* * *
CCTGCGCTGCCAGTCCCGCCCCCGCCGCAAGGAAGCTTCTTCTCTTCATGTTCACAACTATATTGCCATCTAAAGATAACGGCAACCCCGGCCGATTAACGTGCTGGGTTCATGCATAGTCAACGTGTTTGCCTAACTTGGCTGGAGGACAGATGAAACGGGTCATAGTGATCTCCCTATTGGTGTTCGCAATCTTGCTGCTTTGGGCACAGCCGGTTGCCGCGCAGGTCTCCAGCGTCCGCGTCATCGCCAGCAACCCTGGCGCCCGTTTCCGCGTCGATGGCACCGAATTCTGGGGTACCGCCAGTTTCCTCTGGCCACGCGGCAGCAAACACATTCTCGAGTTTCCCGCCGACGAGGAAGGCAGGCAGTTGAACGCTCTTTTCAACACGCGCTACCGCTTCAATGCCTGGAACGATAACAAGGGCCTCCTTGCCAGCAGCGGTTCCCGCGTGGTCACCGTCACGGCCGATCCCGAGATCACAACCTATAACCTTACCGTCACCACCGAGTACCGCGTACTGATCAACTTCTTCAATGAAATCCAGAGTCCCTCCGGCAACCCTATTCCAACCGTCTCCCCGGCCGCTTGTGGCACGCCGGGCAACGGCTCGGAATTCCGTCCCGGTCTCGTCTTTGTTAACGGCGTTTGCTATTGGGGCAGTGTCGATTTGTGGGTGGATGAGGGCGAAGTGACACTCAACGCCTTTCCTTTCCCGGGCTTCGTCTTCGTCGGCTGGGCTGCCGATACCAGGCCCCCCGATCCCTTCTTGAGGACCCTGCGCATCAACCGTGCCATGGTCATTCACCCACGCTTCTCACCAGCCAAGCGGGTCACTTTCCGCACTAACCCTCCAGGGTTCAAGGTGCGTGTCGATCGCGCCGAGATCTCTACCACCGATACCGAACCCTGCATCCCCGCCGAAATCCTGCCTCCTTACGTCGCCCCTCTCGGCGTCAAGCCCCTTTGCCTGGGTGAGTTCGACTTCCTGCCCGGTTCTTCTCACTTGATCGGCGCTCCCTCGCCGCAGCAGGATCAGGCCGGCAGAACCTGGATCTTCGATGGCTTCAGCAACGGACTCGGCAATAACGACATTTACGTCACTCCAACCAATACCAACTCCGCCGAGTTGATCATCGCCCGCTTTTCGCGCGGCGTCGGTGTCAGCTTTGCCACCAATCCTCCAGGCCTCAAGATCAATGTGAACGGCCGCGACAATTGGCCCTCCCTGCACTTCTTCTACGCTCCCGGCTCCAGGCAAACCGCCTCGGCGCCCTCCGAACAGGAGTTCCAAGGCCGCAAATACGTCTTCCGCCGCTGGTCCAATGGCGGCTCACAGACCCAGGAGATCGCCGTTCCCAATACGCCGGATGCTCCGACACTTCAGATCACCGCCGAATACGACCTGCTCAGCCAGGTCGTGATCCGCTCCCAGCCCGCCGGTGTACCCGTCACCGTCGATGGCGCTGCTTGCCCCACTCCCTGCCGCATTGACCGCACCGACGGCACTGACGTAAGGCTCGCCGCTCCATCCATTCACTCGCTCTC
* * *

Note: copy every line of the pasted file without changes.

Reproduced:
CCTGCGCTGCCAGTCCCGCCCCCGCCGCAAGGAAGCTTCTTCTCTTCATGTTCACAACTATATTGCCATCTAAAGATAACGGCAACCCCGGCCGATTAACGTGCTGGGTTCATGCATAGTCAACGTGTTTGCCTAACTTGGCTGGAGGACAGATGAAACGGGTCATAGTGATCTCCCTATTGGTGTTCGCAATCTTGCTGCTTTGGGCACAGCCGGTTGCCGCGCAGGTCTCCAGCGTCCGCGTCATCGCCAGCAACCCTGGCGCCCGTTTCCGCGTCGATGGCACCGAATTCTGGGGTACCGCCAGTTTCCTCTGGCCACGCGGCAGCAAACACATTCTCGAGTTTCCCGCCGACGAGGAAGGCAGGCAGTTGAACGCTCTTTTCAACACGCGCTACCGCTTCAATGCCTGGAACGATAACAAGGGCCTCCTTGCCAGCAGCGGTTCCCGCGTGGTCACCGTCACGGCCGATCCCGAGATCACAACCTATAACCTTACCGTCACCACCGAGTACCGCGTACTGATCAACTTCTTCAATGAAATCCAGAGTCCCTCCGGCAACCCTATTCCAACCGTCTCCCCGGCCGCTTGTGGCACGCCGGGCAACGGCTCGGAATTCCGTCCCGGTCTCGTCTTTGTTAACGGCGTTTGCTATTGGGGCAGTGTCGATTTGTGGGTGGATGAGGGCGAAGTGACACTCAACGCCTTTCCTTTCCCGGGCTTCGTCTTCGTCGGCTGGGCTGCCGATACCAGGCCCCCCGATCCCTTCTTGAGGACCCTGCGCATCAACCGTGCCATGGTCATTCACCCACGCTTCTCACCAGCCAAGCGGGTCACTTTCCGCACTAACCCTCCAGGGTTCAAGGTGCGTGTCGATCGCGCCGAGATCTCTACCACCGATACCGAACCCTGCATCCCCGCCGAAATCCTGCCTCCTTACGTCGCCCCTCTCGGCGTCAAGCCCCTTTGCCTGGGTGAGTTCGACTTCCTGCCCGGTTCTTCTCACTTGATCGGCGCTCCCTCGCCGCAGCAGGATCAGGCCGGCAGAACCTGGATCTTCGATGGCTTCAGCAACGGACTCGGCAATAACGACATTTACGTCACTCCAACCAATACCAACTCCGCCGAGTTGATCATCGCCCGCTTTTCGCGCGGCGTCGGTGTCAGCTTTGCCACCAATCCTCCAGGCCTCAAGATCAATGTGAACGGCCGCGACAATTGGCCCTCCCTGCACTTCTTCTACGCTCCCGGCTCCAGGCAAACCGCCTCGGCGCCCTCCGAACAGGAGTTCCAAGGCCGCAAATACGTCTTCCGCCGCTGGTCCAATGGCGGCTCACAGACCCAGGAGATCGCCGTTCCCAATACGCCGGATGCTCCGACACTTCAGATCACCGCCGAATACGACCTGCTCAGCCAGGTCGTGATCCGCTCCCAGCCCGCCGGTGTACCCGTCACCGTCGATGGCGCTGCTTGCCCCACTCCCTGCCGCATTGACCGCACCGACGGCACTGACGTAAGGCTCGCCGCTCCATCCATTCACTCGCTCTC